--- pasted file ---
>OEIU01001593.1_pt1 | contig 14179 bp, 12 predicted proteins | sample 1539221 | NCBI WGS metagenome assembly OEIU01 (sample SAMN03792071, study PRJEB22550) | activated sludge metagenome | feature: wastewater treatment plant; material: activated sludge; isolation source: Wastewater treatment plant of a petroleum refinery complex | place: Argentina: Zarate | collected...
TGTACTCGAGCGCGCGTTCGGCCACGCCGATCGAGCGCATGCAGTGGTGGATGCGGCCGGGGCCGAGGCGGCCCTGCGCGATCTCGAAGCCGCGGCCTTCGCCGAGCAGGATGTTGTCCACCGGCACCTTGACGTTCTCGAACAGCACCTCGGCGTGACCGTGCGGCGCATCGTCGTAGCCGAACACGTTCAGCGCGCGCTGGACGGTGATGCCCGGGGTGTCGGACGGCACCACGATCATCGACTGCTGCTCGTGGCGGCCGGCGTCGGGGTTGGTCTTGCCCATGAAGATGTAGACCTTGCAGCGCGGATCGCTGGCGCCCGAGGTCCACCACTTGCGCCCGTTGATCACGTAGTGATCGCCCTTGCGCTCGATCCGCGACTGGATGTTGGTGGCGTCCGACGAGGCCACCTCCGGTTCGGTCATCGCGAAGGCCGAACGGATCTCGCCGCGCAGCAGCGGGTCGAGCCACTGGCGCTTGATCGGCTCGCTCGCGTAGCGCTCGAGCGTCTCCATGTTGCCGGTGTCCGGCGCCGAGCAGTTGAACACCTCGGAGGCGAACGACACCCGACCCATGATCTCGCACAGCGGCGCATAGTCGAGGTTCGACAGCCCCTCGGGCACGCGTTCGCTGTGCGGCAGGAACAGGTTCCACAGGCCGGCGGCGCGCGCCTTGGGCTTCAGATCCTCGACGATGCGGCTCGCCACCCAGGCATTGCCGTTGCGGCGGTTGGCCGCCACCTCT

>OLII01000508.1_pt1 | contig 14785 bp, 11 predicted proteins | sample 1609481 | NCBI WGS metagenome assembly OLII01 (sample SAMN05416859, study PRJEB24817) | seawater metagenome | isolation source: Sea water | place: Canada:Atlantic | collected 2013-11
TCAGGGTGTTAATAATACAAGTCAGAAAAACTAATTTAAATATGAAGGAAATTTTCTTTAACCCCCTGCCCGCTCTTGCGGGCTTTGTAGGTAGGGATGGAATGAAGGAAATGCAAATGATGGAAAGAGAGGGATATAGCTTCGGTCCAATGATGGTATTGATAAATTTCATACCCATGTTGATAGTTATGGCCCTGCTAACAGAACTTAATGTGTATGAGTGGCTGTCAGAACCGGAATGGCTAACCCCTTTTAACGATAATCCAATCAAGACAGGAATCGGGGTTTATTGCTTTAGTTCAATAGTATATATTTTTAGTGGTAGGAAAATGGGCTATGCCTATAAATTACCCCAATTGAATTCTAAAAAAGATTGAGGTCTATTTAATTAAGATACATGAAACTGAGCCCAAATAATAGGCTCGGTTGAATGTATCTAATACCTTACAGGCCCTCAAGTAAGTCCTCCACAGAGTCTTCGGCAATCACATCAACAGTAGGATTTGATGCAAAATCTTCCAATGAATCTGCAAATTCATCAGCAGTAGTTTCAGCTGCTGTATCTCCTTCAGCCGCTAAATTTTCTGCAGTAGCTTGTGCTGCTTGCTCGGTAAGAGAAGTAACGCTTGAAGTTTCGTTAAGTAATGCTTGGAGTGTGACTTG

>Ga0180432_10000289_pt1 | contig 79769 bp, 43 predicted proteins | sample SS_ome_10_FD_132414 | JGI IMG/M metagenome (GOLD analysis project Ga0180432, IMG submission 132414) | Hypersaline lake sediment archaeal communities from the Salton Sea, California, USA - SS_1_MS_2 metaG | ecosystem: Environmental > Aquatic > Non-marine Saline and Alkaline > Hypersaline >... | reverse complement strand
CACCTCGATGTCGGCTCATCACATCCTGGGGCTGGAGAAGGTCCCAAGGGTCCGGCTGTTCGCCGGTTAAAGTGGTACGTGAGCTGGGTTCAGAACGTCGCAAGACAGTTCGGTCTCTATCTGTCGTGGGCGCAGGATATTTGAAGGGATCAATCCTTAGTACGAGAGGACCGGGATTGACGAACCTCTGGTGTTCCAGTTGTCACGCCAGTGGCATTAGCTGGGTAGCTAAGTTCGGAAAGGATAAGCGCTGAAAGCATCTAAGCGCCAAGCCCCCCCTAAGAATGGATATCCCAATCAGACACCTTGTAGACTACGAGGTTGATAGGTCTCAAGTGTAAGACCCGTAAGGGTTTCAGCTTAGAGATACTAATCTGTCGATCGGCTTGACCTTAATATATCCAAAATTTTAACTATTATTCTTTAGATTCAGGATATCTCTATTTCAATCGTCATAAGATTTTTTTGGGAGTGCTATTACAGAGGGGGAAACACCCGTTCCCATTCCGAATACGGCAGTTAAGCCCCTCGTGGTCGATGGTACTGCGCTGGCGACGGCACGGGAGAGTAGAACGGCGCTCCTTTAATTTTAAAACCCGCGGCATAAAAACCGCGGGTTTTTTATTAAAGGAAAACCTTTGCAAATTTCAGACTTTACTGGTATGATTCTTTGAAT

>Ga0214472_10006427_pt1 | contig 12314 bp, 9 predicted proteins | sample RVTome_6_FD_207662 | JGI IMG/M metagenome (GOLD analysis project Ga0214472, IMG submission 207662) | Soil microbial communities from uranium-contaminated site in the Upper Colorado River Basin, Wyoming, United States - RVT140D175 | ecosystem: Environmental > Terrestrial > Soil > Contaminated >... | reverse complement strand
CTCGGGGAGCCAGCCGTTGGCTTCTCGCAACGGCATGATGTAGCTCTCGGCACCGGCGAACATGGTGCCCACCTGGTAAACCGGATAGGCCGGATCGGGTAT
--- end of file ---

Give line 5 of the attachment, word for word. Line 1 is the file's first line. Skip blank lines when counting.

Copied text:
>Ga0180432_10000289_pt1 | contig 79769 bp, 43 predicted proteins | sample SS_ome_10_FD_132414 | JGI IMG/M metagenome (GOLD analysis project Ga0180432, IMG submission 132414) | Hypersaline lake sediment archaeal communities from the Salton Sea, California, USA - SS_1_MS_2 metaG | ecosystem: Environmental > Aquatic > Non-marine Saline and Alkaline > Hypersaline >... | reverse complement strand